BY IRENE KARRAS
When you become a parent, you become accustomed to some judgement from strangers as well as other parents. You get used to judging yourself against your childhood baggage. You habituate to second-guessing your parenting choices, whether you’re a helicopter parent or a free-ranger. Even your own parents, for whom you were ever-so-special pre-reproduction, now sometimes think they have raised an idiot and often feel compelled to give you “helpful” advice on everything you’re doing wrong with their precious grandchildren. The older your kids get, the more those ingrates judge you, too. Any and all of these cliché conflicts could provide fodder for a smart, biting modern family comedy. Parental Guidance isn’t that.
Here you have the coddling helicopter mom, Alice (Marisa Tomei), and her too-good-to-be-true husband, Phil (Tom Everett Scott), playing the gendered stereotypes of modern, earnest parents to the hilt, without any hint of irony or edginess, rendering them boring. Their three kids are a Type-A overachieving daughter, a sweet but meek stutterer, and a little brat with an imaginary friend and some OCD tendencies. Obviously these freaks are the results of poor parenting.
Bette Midler and Billy Crystal play the practically estranged (and strange) grandparents Alice reluctantly calls in to babysit for a few days so the overly-invested parents can get away for a well-deserved break. Thing is, Artie and Diane (Billy and Bette) were the kind of parents who had interests and hobbies of their own so they ignored Alice a lot growing up and expected her to amuse herself! Obviously Alice is a freak-of-a-mom because she is rebelling against the way she was raised.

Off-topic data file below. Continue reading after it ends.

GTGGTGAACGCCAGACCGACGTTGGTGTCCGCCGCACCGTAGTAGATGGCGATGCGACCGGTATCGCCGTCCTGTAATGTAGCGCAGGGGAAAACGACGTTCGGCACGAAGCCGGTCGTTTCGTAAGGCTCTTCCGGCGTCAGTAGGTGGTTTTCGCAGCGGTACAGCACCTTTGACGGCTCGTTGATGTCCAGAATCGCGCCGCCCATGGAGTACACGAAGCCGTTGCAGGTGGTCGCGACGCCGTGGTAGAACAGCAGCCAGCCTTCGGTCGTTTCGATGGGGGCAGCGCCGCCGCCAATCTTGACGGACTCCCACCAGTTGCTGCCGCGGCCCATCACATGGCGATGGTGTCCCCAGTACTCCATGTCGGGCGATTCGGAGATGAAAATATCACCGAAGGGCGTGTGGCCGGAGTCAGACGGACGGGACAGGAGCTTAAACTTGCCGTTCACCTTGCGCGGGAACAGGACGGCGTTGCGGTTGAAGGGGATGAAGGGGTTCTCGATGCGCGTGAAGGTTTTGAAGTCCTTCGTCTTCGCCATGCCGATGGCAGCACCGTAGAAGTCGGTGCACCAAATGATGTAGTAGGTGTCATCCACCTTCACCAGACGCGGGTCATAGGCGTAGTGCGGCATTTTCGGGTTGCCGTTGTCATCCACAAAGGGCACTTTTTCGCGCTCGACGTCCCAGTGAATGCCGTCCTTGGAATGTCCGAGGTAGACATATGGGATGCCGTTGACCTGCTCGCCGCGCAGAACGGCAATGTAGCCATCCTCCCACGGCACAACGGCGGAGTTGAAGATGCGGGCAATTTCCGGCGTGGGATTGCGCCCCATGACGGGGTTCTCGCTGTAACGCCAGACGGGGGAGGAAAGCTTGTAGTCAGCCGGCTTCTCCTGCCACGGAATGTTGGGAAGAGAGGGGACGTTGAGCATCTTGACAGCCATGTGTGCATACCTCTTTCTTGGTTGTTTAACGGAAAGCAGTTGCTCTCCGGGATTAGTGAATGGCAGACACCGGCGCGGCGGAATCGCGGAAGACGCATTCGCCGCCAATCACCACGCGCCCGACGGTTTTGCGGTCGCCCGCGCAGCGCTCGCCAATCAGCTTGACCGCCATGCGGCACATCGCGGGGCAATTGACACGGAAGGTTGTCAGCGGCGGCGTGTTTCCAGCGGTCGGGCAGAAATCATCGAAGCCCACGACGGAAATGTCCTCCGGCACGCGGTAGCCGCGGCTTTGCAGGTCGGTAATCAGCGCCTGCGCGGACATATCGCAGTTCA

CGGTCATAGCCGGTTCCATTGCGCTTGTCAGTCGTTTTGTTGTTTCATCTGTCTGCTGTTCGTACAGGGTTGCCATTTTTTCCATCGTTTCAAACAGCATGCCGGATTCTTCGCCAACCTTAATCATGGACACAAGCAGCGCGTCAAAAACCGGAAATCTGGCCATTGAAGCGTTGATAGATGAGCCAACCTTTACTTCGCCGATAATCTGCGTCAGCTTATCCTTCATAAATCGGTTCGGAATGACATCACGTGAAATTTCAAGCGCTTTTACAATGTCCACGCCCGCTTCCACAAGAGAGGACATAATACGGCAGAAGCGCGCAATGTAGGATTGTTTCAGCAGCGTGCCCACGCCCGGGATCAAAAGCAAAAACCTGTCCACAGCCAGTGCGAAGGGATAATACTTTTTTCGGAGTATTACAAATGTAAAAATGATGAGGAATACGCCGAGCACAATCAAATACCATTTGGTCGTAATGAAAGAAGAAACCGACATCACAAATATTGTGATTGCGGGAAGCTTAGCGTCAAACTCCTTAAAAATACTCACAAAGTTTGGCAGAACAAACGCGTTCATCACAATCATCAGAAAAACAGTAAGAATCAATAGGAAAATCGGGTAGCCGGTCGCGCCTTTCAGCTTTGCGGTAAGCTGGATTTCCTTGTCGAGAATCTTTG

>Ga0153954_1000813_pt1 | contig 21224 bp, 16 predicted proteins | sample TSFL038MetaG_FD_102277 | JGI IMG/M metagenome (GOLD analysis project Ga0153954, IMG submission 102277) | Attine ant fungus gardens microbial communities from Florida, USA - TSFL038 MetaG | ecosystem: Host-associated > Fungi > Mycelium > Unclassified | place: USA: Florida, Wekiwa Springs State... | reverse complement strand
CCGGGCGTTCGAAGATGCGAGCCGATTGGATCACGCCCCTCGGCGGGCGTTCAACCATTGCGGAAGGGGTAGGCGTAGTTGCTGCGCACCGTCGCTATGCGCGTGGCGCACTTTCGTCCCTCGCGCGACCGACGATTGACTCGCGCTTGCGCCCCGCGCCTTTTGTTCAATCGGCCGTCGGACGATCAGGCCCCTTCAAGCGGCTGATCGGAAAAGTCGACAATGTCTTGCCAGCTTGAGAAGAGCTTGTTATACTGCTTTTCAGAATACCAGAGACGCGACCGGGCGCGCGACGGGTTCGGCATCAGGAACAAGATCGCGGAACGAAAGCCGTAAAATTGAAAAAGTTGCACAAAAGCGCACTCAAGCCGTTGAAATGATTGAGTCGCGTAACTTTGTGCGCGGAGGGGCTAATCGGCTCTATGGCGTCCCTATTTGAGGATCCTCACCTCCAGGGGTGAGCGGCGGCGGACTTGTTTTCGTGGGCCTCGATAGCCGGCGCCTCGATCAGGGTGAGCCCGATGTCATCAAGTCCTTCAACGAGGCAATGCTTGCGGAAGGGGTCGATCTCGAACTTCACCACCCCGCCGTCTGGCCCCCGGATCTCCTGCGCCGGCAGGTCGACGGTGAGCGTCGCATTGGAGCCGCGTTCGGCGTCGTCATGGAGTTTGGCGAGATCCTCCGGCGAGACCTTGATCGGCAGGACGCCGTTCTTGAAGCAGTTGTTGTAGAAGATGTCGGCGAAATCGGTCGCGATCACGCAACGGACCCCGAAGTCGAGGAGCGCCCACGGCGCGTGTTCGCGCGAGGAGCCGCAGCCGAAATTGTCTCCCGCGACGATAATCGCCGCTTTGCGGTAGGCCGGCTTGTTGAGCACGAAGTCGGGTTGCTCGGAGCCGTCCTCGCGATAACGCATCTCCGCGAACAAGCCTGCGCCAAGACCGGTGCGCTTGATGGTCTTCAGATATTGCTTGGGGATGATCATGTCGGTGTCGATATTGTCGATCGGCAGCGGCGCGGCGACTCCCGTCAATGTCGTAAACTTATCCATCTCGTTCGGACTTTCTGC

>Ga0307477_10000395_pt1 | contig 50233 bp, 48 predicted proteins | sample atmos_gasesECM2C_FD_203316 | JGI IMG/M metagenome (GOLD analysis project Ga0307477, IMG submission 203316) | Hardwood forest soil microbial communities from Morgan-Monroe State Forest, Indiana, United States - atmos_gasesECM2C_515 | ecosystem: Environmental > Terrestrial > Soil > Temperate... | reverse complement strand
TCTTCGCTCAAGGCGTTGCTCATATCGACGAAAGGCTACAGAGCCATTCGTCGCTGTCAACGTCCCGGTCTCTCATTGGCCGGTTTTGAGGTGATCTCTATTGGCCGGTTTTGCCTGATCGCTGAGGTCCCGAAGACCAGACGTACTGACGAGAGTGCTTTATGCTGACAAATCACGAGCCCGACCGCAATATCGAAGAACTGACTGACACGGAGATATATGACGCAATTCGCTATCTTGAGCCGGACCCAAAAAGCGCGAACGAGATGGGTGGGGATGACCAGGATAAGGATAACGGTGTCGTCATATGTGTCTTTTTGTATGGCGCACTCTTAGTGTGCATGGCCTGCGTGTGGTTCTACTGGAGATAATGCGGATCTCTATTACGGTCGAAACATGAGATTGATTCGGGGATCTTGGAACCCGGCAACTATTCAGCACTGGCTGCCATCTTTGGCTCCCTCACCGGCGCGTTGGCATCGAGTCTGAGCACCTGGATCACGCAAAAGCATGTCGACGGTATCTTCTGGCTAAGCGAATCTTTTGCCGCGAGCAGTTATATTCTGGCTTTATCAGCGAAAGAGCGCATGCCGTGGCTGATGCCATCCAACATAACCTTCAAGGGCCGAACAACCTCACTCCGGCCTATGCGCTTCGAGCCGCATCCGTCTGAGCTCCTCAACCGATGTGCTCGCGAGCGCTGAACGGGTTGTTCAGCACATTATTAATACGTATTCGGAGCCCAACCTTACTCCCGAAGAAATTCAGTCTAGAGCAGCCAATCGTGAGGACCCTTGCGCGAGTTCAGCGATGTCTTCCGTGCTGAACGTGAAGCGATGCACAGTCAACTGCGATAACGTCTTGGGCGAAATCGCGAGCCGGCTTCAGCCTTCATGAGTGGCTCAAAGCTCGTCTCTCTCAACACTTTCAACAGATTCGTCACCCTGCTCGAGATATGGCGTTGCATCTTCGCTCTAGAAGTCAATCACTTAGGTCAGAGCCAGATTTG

Artie loses his beloved radio-announcer job due to his increasing irrelevance in the new social media order, and though this could have been an interesting opportunity for the film and his character, both take the easy route out with crotch-shots instead. Bette’s character seems to be handling aging just fine what with pole-dancing lessons in her living room, but again, where the film could have gone deeper, it resorts to cheap jokes. Obviously these freaks are both sage, outrageous, and underestimated and they will save the day with their kooky wisdom.
That’s the thing–the whole movie is so obvious. The jokes are tired and silly. Bette and Billy seem to be completely coasting through it, waiting for the movie to conclude (which I can really empathize with). Marissa has zero chemistry with anyone else in this film. The conclusion is trite and schmaltzy.
Even my kids, whose standards can be pretty low when some fart jokes are involved, got bored half-way through and abandoned me to finish it on my own. Being a mom is all about self-sacrifice. Obviously.
Irene Karras is a Calgary-based communications consultant and freelance writer with a fondness for 1950s Greek melodramas, 1980s coming of age movies, weird Canadian films, and, by necessity, PG movies. She blogs at misplacedmysassy.wordpress.com and tweets @irene_karras.